Building Confidence is key to rebuilding SA post COVID-19
Minister Tito Mboweni’s supplementary budget has done too little to inspire confidence, according to Old Mutual Investment Group Chief Economist Johann Els and Portfolio Manager Graham Tucker, who say that bold and decisive policy leadership is needed if South Africa is to dig itself out of a debt trap.
05 August 2020: Reflecting on the Minister of Finance Tito Mboweni’s supplementary budget, listeners will have been struck by the extent of the damage done by the COVID-19 pandemic and the apparent absence of a clear plan.
In the face of growing debt obligations and deteriorating public finances, the minister was able to deliver a promising message. However, this masks the huge implementation risk that hangs over promised policy reform and expenditure cuts.
The promise of more details in the October medium-term budget framework has done little to settle nerves or appease credit rating agencies that are concerned about South Africa’s growing debt pile. Rightly so, as the economy and its management are in a far less secure position compared to the 2008/9 Global Financial Crisis (GFC). At that time, South Africa was able to weather the storm better than many developed economies, helped along by the commodity’s boom that followed shortly after.
So, what lessons from the GFC can we apply to the current COVID-19 crisis? The first is to acknowledge that the nature of these crises is very different: the former was purely economic, whereas the COVID-19 pandemic is a health crisis that has morphed into an economic one. It follows then that the global economy should recover once the pandemic has passed. However, the effects of COVID-19 are clearly more severe than the GFC and come with more unknowns.
The second lesson is that we can expect inflation to remain low for some time still. The post-2008 fears of inflation rising because of central bank quantitative easing programmes have proved unfounded, and we should expect the same this time around.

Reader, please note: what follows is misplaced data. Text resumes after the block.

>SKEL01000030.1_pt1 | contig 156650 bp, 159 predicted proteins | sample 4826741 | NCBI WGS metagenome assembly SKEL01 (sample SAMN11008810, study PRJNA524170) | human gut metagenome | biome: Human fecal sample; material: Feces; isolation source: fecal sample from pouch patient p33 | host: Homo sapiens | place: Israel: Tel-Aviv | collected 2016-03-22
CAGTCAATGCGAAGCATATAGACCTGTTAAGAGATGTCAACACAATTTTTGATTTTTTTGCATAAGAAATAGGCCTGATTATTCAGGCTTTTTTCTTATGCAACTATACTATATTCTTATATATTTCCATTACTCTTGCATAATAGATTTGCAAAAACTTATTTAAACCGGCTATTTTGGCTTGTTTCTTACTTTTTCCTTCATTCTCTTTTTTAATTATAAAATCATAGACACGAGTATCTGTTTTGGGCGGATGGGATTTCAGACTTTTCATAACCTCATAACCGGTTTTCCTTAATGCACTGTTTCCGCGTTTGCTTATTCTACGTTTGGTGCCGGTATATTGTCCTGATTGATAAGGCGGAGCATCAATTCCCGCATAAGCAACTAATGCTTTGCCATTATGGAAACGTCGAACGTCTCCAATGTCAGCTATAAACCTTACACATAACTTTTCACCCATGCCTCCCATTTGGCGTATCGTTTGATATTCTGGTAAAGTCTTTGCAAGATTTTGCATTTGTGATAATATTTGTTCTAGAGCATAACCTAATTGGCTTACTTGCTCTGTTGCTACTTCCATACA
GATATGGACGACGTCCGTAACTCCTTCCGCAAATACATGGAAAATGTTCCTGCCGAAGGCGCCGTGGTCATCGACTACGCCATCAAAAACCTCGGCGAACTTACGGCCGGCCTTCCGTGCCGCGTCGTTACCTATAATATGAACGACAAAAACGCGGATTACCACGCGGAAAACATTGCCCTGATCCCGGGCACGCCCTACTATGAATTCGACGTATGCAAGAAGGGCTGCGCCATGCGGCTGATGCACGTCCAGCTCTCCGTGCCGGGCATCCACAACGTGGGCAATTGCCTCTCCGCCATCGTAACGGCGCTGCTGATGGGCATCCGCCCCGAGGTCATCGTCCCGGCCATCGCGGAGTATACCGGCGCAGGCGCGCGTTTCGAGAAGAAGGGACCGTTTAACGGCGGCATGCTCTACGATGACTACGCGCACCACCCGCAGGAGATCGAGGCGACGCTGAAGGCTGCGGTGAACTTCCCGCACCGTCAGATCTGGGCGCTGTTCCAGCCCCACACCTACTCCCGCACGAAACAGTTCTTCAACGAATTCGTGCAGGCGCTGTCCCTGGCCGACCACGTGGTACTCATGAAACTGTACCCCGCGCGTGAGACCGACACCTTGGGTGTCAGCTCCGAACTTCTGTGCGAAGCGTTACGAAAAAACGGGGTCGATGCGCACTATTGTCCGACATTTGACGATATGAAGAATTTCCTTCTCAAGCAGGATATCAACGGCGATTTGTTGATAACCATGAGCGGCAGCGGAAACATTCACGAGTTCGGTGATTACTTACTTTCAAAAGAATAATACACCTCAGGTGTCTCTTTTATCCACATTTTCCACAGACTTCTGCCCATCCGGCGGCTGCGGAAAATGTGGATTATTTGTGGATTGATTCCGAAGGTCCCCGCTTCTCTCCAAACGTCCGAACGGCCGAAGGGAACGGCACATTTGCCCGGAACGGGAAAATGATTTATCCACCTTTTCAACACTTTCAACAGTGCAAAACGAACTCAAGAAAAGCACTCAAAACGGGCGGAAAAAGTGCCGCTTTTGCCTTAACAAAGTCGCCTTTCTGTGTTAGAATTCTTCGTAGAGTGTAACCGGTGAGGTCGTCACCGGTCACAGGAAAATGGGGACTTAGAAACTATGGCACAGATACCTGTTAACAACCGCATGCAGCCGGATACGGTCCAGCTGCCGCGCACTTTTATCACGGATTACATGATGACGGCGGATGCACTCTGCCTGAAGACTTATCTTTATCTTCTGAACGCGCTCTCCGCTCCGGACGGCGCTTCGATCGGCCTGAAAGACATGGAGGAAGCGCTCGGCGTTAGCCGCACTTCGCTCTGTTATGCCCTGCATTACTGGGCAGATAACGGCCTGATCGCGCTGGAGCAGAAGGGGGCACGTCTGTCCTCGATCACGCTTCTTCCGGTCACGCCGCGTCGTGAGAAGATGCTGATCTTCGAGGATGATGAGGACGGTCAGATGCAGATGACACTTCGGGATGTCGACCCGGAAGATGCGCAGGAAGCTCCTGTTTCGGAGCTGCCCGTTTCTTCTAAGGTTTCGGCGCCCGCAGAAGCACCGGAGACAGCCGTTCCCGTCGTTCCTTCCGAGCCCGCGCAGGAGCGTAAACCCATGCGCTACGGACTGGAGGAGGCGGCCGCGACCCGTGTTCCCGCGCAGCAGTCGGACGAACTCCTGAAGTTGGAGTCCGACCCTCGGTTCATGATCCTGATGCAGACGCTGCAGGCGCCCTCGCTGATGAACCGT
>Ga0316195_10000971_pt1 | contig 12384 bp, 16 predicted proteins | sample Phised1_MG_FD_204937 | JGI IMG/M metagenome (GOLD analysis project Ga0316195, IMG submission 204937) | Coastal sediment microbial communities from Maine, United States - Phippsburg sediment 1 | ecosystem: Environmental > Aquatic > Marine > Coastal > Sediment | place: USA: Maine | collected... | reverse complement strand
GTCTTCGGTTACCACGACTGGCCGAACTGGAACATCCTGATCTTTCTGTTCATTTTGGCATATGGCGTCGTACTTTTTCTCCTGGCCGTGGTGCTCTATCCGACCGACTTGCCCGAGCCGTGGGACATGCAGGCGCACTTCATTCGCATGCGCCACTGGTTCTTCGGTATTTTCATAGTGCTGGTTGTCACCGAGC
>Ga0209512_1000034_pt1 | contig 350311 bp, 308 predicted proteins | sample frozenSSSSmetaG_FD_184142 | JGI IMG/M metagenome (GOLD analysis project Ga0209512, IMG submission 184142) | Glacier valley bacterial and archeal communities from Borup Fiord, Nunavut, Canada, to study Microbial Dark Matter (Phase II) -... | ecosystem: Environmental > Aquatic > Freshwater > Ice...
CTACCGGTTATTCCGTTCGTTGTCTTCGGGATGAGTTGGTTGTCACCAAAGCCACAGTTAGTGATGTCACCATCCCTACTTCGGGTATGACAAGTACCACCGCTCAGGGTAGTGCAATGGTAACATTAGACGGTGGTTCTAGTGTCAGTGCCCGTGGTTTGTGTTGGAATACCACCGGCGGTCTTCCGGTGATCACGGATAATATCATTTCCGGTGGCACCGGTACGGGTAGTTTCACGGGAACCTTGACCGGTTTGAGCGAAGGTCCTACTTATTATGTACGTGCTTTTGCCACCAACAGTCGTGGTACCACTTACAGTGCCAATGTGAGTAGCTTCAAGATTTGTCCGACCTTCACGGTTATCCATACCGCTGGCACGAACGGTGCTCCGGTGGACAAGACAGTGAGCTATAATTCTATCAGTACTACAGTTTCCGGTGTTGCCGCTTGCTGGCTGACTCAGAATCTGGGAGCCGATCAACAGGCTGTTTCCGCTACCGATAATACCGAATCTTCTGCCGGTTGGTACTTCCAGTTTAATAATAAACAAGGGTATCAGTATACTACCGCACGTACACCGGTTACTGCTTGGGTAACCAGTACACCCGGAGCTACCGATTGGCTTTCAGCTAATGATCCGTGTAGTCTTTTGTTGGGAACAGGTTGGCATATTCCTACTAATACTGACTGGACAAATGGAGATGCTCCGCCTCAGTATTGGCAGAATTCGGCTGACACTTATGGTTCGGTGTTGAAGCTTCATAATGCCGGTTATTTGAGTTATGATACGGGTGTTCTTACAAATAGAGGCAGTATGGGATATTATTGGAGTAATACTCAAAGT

Thirdly, the rand strengthened substantially in the short term after the 2008 crisis on the back of strong inflows of investor capital looking for more attractive returns. This we can expect sto happen again.
While repeat performances are expected in these three areas, this will happen despite our currently weaker economic and fiscal positions.
It is in this context that the detail-light supplementary budget casts some doubt on the president’s talk about structural reforms. The year started on a good note when the finance minister promised fiscal consolidation, even going so far as promising cuts to the public sector wage bill. This was always going to be a tough act to pull off, and the faltering progress since February has borne out of this lack of confidence.
At the end of the day, confidence is what matters most. Not only to the public and business leaders but investors, lenders and rating agencies.
We contend that President Ramaphosa has to accelerate promised reforms and do so with greater transparency and expediency.
Promises of addressing unproductive and unprofitable state-owned enterprises (SOEs) and removing hurdles to economic growth have to be translated into action.
We would go further and say that transformation of SOEs should include privatisation, the labour market needs to be deregulated, and that government should make a strong commitment to implement its very own National Development Plan immediately.
Lastly, we need to overcome our differences to create a true social compact between government, labour and business. The lacklustre performance of the local equity markets in the past five years is a proxy for the failure of these three parties to find common ground. What confidence, then, could investors have in the local equity market when returns from cash have outperformed the JSE by a record market.
This destroys faith in the equity markets, which is incredibly hard to regain. Worse, this means that investment capital that should be used to grow local industries through equity markets is now diverted elsewhere. It’s not surprising then that so many large corporates have expanded their operations internationally because they see no growth locally.
Not all of these international expansions have been successful, loading even more pressure on companies that are struggling to eke out growth at home.
The simple reality is that for companies to grow, the economy needs to grow. More importantly, it needs to grow a fair clip faster than the projected 2%-2.5% over the next five years.
President Ramaphosa has spoken of doing “whatever it takes” to get the economy back on the right track. He needs to share specifics on what he has in mind when he says that.
If the president hopes to not lose everyone’s confidence, this ought to be done before yet another directionless four months pass by.
Image sourced: Consultancy